Several hon. Members have drawn attention to the great hardships in the North of Scotland, and I should like to draw attention to the difficulties of fishing in the South and West of Scotland, and to a case of very great hardship. I support the representation made to the Lord Advocate in regard to appointments to the Fishery Boards, that in considering such appointments sight should not be lost of the interests of the fishermen who should be represented on all those Boards. Their interests are of very great importance. In regard to the area to which I wish particularly to refer, that is the area of the Solway, there are many great difficulties and complications. It is administered partly by England and partly by Scotland, which gives rise to many complications. It is a district in which various tides flow and it is impossible to say what is the sea and what is the river; where the estuary begins and where the Solway. We have had a large amount of litigation, and I am sorry to say that legislation has not led to clearing up the difficulties created by Nature. We have had as many as seven judges sitting on one point, which has led to most unsatisfactory results. It would not be possible to go into the details of these cases which are constantly in the Courts.

The Court of Session is frequently occupied with such cases. I would like to ask of the Lord Advocate that the Government should give assistance in clearing up the difficulties, legal and practical, which surround this question of fishing in the Solway in the directions to which I have referred. Royal Commissions have reported, but no steps have been taken to carry out the recommendations of those Commissions. I would strongly urge on the Government that they should give their assistance to putting and end to this very difficult matter. We have a large body of men engaged in the industry. From time immemorial the industry has been carried on there. The men are earning their livelihood under conditions of the greatest difficulty. They run enormous dangers every day owing to the navigation of the Solway, and they are entitled to carry on their occupation without being constantly harassed by prosecutions, and being compelled to bring actions in various places to get their difficulties decided. I strongly urge on the Government that the time has come when it is their duty, there being so many interests involved, to put an end to this state of constant litigation by having careful inquiry made and coming to a definite conclusion after due consideration of all the interests concerned.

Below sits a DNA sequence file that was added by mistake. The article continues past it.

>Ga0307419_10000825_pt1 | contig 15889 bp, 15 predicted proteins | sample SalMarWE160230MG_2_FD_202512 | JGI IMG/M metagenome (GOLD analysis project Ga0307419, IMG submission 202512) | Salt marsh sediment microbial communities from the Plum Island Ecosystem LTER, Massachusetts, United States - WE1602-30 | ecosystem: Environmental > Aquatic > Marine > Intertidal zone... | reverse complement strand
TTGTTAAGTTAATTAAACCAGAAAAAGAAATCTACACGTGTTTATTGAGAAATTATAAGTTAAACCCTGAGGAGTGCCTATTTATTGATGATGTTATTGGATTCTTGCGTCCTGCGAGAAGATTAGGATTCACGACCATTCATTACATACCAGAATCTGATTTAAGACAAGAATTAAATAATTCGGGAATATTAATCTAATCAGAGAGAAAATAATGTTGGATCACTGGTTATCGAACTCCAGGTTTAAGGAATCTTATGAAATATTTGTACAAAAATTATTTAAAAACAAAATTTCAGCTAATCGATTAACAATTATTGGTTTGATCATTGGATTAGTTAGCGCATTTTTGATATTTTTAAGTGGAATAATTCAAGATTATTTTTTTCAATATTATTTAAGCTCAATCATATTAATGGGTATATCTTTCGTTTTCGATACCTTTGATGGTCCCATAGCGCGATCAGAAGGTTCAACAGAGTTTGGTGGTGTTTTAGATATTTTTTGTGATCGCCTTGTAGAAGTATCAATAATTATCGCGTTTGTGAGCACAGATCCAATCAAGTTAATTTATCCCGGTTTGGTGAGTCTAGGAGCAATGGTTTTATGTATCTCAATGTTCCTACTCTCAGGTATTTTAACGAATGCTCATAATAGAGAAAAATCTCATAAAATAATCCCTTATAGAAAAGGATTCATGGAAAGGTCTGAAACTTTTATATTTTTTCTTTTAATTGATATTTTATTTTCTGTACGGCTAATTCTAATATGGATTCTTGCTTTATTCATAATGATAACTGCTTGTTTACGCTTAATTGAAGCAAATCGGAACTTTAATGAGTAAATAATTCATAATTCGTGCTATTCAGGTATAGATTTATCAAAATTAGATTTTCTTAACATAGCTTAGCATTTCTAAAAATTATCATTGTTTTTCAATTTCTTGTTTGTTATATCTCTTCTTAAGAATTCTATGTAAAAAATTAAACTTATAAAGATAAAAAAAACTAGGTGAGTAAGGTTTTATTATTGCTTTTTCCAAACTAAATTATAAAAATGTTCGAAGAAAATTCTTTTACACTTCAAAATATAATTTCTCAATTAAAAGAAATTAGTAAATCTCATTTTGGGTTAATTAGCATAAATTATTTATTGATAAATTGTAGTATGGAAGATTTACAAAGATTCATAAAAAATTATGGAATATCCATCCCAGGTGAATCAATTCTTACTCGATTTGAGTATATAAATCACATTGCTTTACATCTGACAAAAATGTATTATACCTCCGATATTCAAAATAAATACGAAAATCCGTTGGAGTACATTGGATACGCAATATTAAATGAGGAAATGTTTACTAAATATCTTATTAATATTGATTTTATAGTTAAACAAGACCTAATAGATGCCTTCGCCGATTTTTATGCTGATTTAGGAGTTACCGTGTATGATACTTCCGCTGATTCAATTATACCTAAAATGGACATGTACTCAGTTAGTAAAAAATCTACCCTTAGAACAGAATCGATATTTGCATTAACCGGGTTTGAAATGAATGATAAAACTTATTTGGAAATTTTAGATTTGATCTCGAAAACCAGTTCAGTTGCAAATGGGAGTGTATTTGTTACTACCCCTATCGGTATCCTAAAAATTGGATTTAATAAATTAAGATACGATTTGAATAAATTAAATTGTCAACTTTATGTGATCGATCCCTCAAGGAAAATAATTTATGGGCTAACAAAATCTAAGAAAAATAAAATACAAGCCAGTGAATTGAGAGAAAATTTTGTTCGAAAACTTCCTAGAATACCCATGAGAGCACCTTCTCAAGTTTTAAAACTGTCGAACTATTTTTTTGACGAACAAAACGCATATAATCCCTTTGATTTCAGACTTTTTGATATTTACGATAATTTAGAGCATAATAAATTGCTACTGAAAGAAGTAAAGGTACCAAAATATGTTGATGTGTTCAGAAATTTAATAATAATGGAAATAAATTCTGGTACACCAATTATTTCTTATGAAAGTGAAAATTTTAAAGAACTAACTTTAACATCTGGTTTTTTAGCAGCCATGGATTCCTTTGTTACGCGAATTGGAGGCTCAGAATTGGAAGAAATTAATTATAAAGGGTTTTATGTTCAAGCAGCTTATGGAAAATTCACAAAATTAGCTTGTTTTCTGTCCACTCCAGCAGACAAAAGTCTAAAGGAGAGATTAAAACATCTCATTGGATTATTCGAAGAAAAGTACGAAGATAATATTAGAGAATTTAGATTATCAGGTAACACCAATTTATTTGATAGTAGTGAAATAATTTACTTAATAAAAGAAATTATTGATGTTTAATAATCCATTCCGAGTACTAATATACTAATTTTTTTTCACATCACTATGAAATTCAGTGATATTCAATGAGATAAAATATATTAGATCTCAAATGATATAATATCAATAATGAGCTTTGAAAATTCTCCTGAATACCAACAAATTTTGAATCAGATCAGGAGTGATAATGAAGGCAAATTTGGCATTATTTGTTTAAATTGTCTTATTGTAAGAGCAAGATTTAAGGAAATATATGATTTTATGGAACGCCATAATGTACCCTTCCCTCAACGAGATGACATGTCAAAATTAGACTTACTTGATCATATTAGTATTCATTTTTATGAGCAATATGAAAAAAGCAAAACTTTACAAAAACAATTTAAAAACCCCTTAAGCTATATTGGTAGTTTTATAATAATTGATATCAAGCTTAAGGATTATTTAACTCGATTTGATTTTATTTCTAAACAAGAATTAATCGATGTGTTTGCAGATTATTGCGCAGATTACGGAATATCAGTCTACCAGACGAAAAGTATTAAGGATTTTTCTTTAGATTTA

Representing a constituency which includes the whole sea-board of what is undoubtedly the most important county in Scotland, I desire to associate myself with the statements which have been made about the illegal operations of trawlers. My complaint against the Government is not that they are unwilling to do what they can to help the industry or to help a very deserving population, but that they do not seem to know what is going on around the coast. In reply to a question which I put to him the other day about the patrolling of the coast of my county the Lord Advocate stated that no complaint of illegal trawling had been received by the Fishery Board from the stretch of coast mentioned since November last. Since November last I have received numerous complaints from fishermen of illegal trawling. In an answer to the following supplementary Question: "Do any statistics exist in the Scottish Office of the number of days on which the Fishery cruisers were in harbour?" the Lord Advocate said, "I have given all the statistics which we possess." According to my information, the log-books of the cruisers are sent once a month to the head office at Edinburgh, and in those log-books every hour of the cruiser's time is accounted for; therefore, the Lord Advocate or the Scottish Secretary - whose absence from this House we all deplore—could have obtained the information to enable an answer to be given to that question. There is a strong feeling round the coast that the Government is neglecting the interests of the fishing folk. Looking at the matter from the Imperialist point of view, there is no doubt whatever that the preservation of a hardy, seafaring population is one of the most vital questions to the country. We depend for the safety of the country in the last resort on the Navy, and it is from the population of these coasts that the Navy is recruited. If we cannot obtain the necessary number of recruits for the personnel of the Navy, our maritime supremacy will very soon be a thing of the past. It is a deplorable and a significant thing that the population of these small seaports all round our coast, particularly in the north-east of Scotland, is steadily and alarmingly decreasing. We have got to do something to encourage these people, and to make it as easy as possible for them to carry on their trade. This is not only in the interests of that population, but it is in the interests of the whole of the country, whose food supply so largely depends upon them. I find so far from the fishery cruisers watching the trawlers, that it is the trawlers that watch the fishery cruisers. The trawlers have a most admirable intelligence department. They know exactly where the cruisers are, and by telegraphing to certain centres they are always able to know what they are doing. The cruiser is coaling! Very well, that means that the trawlers can sail out, fish in prohibited waters with the certainty that they will not be pursued, that they cannot be captured, and that in all probability they will not be detected.